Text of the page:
Everything You Need To Know To Have A Drama-Free Bridal Party
A few weeks ago, we got some great advice from bridal party experts about how to choose your bridal party. We learned how to narrow down your bridal party and choose those who really mean the most to you. We learned about how many people you should choose and the worry that many brides have about sides being equal in number. We also learned that the bride’s side doesn’t always have to be all women, and the groom’s side doesn’t have to be all men.
When I was getting married, I actually had two maids of honor. A little non-traditional, but remember, you can make weddings anything you want them to be. There are no “rules,” really, and you can do whatever you like to make your wedding as personal as you want.
My husband and I are both only children and so our closest friends are really like the siblings we never had. So of course, the people we chose to be Maid of Honor and Best Man were our oldest and dearest friends. Our Best Man and my husband have been best friends since 1st grade, so that was a no-brainer. I knew my Maids of Honor since I was in 6th grade.
So, why did I choose two? Simple. Because I could. But really, it was because I met them both on the same day and the three of us did everything together. I felt like I had to choose a favorite by picking one, and it was something I couldn’t do.
Today, we’re reaching back out to our bridal party experts, Angela Napoletano and Beth Palmisano, friends and co-owners of Dear Bridesmaid based in Virginia, and Jen Glatz, a professional bridesmaid, based in New York City, and the founder of the website Bridesmaid for Hire and author of “Always a Bridesmaid (For Hire).”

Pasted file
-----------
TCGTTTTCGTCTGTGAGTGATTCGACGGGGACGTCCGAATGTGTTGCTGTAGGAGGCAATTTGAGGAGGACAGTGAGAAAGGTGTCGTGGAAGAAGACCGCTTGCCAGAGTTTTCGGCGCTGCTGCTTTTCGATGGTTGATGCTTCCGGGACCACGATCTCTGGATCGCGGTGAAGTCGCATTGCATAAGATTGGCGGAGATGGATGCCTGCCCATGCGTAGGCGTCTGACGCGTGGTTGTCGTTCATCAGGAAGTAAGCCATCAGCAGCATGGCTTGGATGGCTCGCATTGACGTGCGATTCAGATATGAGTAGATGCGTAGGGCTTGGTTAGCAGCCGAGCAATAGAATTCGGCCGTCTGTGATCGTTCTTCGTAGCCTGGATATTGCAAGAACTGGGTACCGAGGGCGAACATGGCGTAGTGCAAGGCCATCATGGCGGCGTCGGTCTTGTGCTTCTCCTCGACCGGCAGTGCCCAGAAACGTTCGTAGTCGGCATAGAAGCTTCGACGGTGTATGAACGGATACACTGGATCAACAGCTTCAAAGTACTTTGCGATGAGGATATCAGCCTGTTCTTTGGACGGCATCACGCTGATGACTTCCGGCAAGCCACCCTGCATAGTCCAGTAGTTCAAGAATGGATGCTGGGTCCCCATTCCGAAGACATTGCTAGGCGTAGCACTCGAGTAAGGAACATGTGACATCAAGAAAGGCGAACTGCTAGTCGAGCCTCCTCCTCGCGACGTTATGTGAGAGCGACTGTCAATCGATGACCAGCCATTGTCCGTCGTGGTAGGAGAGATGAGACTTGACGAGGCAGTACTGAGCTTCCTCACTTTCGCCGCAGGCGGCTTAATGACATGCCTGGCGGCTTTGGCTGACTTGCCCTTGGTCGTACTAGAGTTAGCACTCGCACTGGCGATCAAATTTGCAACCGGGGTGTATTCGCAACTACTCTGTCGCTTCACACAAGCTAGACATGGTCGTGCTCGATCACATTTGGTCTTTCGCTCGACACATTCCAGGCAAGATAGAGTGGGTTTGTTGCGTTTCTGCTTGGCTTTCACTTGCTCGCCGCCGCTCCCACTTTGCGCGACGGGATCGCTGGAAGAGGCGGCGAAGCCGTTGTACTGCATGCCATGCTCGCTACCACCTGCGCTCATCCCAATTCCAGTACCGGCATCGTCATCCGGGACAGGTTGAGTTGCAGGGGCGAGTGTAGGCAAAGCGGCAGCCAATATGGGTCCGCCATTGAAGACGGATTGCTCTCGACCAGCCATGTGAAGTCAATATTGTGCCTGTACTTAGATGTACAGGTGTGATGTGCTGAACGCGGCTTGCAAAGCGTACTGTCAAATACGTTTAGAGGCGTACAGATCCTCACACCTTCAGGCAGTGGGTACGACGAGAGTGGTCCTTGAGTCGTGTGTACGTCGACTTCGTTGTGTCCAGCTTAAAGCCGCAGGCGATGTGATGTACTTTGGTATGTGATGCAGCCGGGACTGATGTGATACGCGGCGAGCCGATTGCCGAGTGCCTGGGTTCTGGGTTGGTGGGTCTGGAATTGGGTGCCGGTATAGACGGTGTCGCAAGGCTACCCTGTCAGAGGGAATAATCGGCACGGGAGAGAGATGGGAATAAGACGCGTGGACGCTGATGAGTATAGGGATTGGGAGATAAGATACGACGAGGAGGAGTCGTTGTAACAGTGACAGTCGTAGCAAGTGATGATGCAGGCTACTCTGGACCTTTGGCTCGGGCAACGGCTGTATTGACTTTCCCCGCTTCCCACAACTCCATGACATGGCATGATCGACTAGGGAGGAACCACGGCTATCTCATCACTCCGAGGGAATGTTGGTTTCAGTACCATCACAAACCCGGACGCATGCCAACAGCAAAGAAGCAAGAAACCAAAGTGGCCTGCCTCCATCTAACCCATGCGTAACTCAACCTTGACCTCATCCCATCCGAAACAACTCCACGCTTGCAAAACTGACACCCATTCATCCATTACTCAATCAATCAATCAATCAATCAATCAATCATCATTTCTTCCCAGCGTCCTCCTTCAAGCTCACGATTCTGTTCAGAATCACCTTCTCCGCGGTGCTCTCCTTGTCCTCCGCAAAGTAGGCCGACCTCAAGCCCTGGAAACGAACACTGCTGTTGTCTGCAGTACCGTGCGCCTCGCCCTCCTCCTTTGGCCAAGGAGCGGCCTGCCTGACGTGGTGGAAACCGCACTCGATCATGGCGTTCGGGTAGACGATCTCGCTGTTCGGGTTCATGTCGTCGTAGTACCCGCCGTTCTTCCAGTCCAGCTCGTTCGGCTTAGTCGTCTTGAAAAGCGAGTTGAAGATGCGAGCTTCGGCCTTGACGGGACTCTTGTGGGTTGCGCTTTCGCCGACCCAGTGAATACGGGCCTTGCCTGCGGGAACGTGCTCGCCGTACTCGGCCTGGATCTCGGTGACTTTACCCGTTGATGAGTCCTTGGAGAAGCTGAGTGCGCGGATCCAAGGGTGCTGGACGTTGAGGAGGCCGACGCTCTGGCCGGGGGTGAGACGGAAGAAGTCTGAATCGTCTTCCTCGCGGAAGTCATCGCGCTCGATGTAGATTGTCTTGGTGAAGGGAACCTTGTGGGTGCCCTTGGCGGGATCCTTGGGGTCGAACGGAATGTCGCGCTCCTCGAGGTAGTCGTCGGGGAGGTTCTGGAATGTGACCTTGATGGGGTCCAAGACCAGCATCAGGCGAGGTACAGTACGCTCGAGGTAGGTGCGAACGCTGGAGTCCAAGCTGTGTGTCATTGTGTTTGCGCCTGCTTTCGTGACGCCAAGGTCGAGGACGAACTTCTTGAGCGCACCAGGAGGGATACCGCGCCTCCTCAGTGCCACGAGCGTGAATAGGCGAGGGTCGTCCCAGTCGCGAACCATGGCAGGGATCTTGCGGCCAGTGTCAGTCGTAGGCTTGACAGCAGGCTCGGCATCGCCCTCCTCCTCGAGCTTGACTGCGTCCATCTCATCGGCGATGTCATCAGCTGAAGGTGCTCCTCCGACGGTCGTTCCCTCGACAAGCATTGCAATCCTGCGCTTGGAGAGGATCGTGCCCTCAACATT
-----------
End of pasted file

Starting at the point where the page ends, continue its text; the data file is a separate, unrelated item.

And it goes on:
We’re going to discuss what happens after you choose your bridal party and what you need to know if you are chosen to be in a bridal party as a Bridesmaid or Maid of Honor to keep it all stress-free and drama-free.
Regardless of your “role,” the Bridesmaids, Maid of Honor, Best Man and Groomsmen all have to do this one thing above everything else. That is, be a good friend! Glatz says, “Simply put – be a good friend. Really, that’s it. Everything else are requests the bride (or groom) asks you to do and those requests should be fair and not over the top.”
“After that, responsibilities will vary based on family traditions, budget, location etc.,” says Palmisano. “The best thing to do when you accept this role is to ask questions and really understand the bride’s expectations. Pro-tip: if your life and schedule don’t fit their description, talk it over with the bride (or groom) right away.”
So what can you expect…?
If you’re a bridesmaid, Palmisano says, “Sometimes responsibilities are exactly what you think when you hear bridesmaid – hosting and/or attending parties, sitting through band auditions, dress shopping and – if you’re lucky – tasting cake.” Other times, says Palmisano, your responsibilities may include “being there for a vent session, airport pickups, setting and maintaining budgets and so much more.”
If you’re the Maid of Honor (MOH), your duties may be similar plus more and are more public. “MOHs publicly hold the flowers, puff the train and sweetly toast the couple,” says Palmisano. “Behind the scenes, MOH acts as the ring leader and delegator. If the MOH can only take on the public duties it’s important for her to find someone else on ‘Team Bride’ to handle logistics – especially if the bridal party volunteers to hold a trip or party.”